FULTON, NY – The Fulton City School District Board of Education unanimously approved the school’s final $70,336,500 budget for the 2016-2017 school year, a 2.47% increase from the current budget.
Increased state aid in the amount of $1.1 million and an additional $268,000 increase in expense driven aids allowed the district to eliminate the $702,581 shortfall they faced during the draft process of budget development.
“The foundation aid increase is monumental to our district,” said Superintendent of Schools William Lynch.
More so, they were able to lower the use of Designated Fund Balance from $1 million to $676,000.
The total budget brings forth a $1,695,439 increase from the current school year budget stemming from a $472,033 increase in the program budget, a $1,097,072 increase in the capital budget and a $126,334 increase in the administrative budget.
“The capital portion is the largest increase we see there,” said Superintendent Lynch.
However, he explained that school officials have added a Capital Project Outlay not to exceed $100,000 and have increased their amount of debt payment.
The Capital Project Outlay entails up to $100,000 worth of improvements throughout the district that can be made in the 2016-2017 school year following State Education Department approval and would receive anywhere from 90-98% in aid in the 2017-2018 school year.
Site work at the education center such as rehabilitating the sidewalks, which is currently an alternate in the district’s capital project has been identified as qualified work for the Capital Project Outlay.
Aside from adding the increased capital budget, school officials also added $241,424 to the general fund for “Community Schools” required through the state budget and is funded by an equivalent amount set aside from foundation aid.
The local tax levy increased to $20,583,063; an $88,451 increase from the current school year that stays within the permissible levy limit with a simple majority.
The final budget approved by unanimous vote of the Board of Education also allowed for FCSD to replace retirements, lower primary sections class sizes to approximately 20 students per grade level section (kindergarten through second grade), maintain all current FTE positions from the current school year, and maintain all current educational programs, services and opportunities all while using less reserves than previous years.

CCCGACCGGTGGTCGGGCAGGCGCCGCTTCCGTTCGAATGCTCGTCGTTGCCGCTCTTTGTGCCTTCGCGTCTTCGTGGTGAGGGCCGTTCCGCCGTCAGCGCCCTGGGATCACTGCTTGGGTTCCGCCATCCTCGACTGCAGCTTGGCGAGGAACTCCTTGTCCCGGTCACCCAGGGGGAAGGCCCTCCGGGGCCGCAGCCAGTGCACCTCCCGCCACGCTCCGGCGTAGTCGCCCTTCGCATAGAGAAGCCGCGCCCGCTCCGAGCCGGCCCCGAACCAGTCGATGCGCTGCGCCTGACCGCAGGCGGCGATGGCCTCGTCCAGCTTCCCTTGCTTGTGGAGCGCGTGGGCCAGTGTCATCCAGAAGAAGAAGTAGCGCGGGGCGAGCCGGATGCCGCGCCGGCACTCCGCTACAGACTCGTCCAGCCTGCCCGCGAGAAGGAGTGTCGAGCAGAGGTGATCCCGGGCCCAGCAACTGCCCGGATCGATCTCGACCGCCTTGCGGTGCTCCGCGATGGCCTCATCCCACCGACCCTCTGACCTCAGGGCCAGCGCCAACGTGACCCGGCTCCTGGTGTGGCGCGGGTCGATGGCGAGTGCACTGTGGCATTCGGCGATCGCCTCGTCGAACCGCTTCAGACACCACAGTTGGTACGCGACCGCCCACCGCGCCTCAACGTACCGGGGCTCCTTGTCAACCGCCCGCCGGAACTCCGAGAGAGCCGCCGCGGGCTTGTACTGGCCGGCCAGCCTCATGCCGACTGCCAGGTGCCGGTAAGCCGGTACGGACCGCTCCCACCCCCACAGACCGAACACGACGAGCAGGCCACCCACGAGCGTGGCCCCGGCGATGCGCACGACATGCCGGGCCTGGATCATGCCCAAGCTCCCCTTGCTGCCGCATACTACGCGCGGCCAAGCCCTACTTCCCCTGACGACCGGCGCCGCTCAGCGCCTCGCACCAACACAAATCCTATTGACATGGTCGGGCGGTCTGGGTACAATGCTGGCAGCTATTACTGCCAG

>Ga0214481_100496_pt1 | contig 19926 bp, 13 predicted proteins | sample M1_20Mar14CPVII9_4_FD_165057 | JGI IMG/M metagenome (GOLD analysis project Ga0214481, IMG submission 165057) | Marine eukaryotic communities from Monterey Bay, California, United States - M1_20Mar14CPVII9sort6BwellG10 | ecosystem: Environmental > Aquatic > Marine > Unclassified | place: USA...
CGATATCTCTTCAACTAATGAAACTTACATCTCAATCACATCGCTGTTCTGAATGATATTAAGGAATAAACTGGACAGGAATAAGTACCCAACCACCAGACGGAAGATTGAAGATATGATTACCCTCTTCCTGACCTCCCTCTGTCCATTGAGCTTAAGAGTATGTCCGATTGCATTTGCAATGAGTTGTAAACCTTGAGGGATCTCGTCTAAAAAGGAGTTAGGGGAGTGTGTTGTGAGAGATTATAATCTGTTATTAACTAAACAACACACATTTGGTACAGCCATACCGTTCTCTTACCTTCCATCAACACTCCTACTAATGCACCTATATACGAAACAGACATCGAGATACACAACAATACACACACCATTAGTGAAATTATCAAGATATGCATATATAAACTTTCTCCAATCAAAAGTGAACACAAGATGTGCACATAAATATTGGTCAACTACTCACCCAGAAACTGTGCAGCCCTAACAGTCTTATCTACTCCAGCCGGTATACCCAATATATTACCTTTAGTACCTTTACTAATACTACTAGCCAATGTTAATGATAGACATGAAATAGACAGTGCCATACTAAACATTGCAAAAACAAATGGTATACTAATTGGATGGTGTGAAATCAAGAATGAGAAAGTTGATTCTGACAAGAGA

In total, the FCSD used $624,000 less of all reserves combined than in the current school year.
“We are able to be less reliant on reserves. That is something, that if the district can maintain that, we will continue to be in a good place,” said Lynch. “We are very fortunate to be having this conversation at this point in time because the budget process is a long one and you never know where you’ll end up.”
Board of Education member Christine Plath expressed her gratitude for everyone in the district and their overall ability to allow the district to be in good standing.
“I just want to say great job to the staff and administrators. We are in a good financial position, I mean, we are adding people, our programs are flourishing. It’s just a great feeling to know that our district is thriving financially and educationally,” she said.
The budget will go for the public vote on May 17 from 9 a.m. until 9 p.m. with voters residing on the east side of the city to vote at Cayuga Community College while voters residing on the west side of the city will vote at CiTi Fulton Campus.
“I am very pleased with the budget the board approved. We are very thankful for the state government, the governors proposal and legislatures enhancements that increased state aid and for providing it at a ratio that is fair and equitable which helps to benefit low wealth, high need districts like ours. When we do get money, we are able to do great things with it so we are grateful. We also do multi-year budgeting, so a lot of past decisions have helped us get here and the decisions we make now will continue to benefit the district in the future. Overall, I am very gratified. This is a long process and we are able to end it without needing to take anything away from our district,” said Superintendent Lynch.